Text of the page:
Learning music theory usually sucks. I’ll just be blunt and put it in my own words because music theory isn’t easy, but, it can be fun if you approach it the right way. Just like with any subject you’re guaranteed to hit some bumps, find yourself stuck in a different areas, and it’ll be painful. But, the good news is that I’ve compiled a list of things to keep in mind to make the process simpler so that you can speed through the heavy ideas while still gaining the information. (Because trust me, this stuff can get really complex, really fast.)
First off, you need to identify your skills and strengths. You’d think teachers would find that to be obvious and therefore implement that into their classes, wouldn’t you? Somehow I’ve found that a lot of teachers only know one way to teach, and that may not be the best approach for everyone. The first step is identifying what you’re naturally good at, and the areas you need more practice in.
How’s your ear? Are you able to hear a series of notes and then play them on your instrument? Can you name a note when it’s played? If yes then you have an extremely excellent ear, and you should use that to your advantage.
What about your instinct? Maybe you’re not great at detecting pitch, but you’re great at feeling rhythm. Maybe you’re the kind of person to naturally pay attention to odd time signatures and syncopation.
The next thing to look for is technique. Can you play complicated patterns easier than your peers? Maybe some riffs are easier to you than they are to others. If that’s the case, then your strength is probably in the actual touch of playing your instrument.
Lastly, are you analytical? Do you approach music through a mathematical lense, and try to make sense of it all? If that’s you then I’d imagine music theory would be less of a pain to you, but there’s still some questions I’m sure you have.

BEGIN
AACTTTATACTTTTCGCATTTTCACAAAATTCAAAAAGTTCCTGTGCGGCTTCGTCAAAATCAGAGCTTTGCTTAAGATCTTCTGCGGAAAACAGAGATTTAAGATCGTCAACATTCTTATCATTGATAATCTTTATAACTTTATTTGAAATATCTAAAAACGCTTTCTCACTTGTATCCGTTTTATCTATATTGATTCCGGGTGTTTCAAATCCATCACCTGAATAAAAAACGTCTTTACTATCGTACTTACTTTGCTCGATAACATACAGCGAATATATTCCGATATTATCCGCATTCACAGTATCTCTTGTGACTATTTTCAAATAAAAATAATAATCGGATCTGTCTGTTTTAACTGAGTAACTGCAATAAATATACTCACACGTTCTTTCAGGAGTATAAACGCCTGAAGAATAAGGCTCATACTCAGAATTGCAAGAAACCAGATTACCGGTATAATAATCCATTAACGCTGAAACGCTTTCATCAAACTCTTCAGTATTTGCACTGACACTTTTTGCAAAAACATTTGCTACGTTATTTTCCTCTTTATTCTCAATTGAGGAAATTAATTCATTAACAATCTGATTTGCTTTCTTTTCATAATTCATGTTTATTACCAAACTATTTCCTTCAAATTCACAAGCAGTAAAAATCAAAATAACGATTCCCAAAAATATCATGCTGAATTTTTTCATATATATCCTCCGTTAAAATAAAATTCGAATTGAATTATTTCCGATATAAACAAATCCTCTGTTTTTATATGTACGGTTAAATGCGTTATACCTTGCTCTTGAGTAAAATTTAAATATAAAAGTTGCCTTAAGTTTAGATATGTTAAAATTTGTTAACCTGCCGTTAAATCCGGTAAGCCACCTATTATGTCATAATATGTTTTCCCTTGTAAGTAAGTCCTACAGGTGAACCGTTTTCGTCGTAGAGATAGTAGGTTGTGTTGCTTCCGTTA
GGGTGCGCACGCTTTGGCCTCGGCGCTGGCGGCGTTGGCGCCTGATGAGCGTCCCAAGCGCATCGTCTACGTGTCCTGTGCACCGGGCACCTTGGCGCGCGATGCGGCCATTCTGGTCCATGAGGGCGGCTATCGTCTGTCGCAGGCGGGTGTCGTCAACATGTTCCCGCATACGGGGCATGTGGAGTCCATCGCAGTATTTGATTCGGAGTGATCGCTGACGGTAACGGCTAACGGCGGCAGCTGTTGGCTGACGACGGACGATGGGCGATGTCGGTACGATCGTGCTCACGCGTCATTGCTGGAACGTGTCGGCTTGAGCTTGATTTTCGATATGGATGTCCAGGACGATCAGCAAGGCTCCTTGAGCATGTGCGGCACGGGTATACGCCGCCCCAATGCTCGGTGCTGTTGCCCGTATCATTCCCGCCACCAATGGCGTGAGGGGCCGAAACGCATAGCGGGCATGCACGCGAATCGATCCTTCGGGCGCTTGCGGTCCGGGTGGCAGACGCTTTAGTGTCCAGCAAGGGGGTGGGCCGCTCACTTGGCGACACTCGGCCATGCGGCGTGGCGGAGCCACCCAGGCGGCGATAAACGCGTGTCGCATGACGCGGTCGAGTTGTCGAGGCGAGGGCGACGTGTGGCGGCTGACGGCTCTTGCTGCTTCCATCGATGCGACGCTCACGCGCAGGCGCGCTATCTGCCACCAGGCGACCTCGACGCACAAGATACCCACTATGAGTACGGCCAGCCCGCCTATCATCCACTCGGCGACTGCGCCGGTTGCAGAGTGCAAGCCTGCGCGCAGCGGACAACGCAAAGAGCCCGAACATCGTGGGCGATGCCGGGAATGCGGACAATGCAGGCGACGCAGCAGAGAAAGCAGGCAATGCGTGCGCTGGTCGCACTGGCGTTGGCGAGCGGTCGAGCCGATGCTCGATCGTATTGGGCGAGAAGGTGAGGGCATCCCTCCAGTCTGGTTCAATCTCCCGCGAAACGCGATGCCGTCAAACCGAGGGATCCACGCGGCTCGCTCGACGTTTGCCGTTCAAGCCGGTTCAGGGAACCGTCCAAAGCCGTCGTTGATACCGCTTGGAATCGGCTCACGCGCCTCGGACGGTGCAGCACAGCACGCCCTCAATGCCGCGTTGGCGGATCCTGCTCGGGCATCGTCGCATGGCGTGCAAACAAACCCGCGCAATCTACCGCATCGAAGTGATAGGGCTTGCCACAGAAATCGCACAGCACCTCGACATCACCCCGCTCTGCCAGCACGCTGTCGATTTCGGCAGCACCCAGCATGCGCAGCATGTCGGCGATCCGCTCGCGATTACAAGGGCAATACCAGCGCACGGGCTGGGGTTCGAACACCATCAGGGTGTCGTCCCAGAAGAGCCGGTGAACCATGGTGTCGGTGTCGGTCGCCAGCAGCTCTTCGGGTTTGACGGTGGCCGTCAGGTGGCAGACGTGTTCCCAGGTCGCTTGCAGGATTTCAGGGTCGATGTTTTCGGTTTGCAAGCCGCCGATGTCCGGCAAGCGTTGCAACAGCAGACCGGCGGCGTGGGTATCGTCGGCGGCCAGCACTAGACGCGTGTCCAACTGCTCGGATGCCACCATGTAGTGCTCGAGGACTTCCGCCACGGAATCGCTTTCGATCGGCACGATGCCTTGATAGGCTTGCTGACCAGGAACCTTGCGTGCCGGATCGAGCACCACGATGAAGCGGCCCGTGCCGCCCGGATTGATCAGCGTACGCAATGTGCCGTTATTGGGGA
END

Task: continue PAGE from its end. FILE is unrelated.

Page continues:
Even if my examples were a little extreme, try your best to identify where those skills fall in line with yourself. That’s the first step to approaching music theory in a more strategic manner that suits you.
Now that you’ve got that figured out, here’s the number one rule of thumb: don’t take the traditional approach to learning music theory. Figure out what you’re naturally good at, channel that, and then view music theory in light of those natural abilities.
For those who have the natural ear talents, I recommend finding songs that relate to whatever it is you’re learning in music theory. For example, if you’re learning the modes, try finding songs for each mode and test them out with your ear first. Yes, learn the technicality as well, but also try to identify them beforehand and test your abilities.
If you pay close attention to rhythm, take advantage of that when learning to sight read. That’s a great skill to apply to sight reading, and once you can sight read you can eliminate a lot of other challenges in music theory.
Technique is always the skill that musicians are the most jealous of. Having the natural “feel” some have to work for is a really great skill, but I also should warn you to be cautious. You’ll gain a lot of attention at first, but if you rely on it too much in the long run you won’t be able to grow as quickly. Thankfully, if you put the time and effort into using those gifts as leverage, I think you’ll have an easier time navigating through it all.
And finally - for those of you who are most likely the “math geeks”- you have a huge advantage when it comes to music theory. So much of music theory is learning the technicalities, so you should be able to blast through it a lot quicker than most others can. However, I’ve found that there’s some debates going on in the music theory world that you might be interested in. I recommend researching by watching lectures, and learning by reading books. Different musicians have different takes on things, which someone like you may find interesting.
These concepts can apply to really anything that you learn. Finding your strengths and weaknesses helps a ton, especially if you’re able to see everything through that specific lens.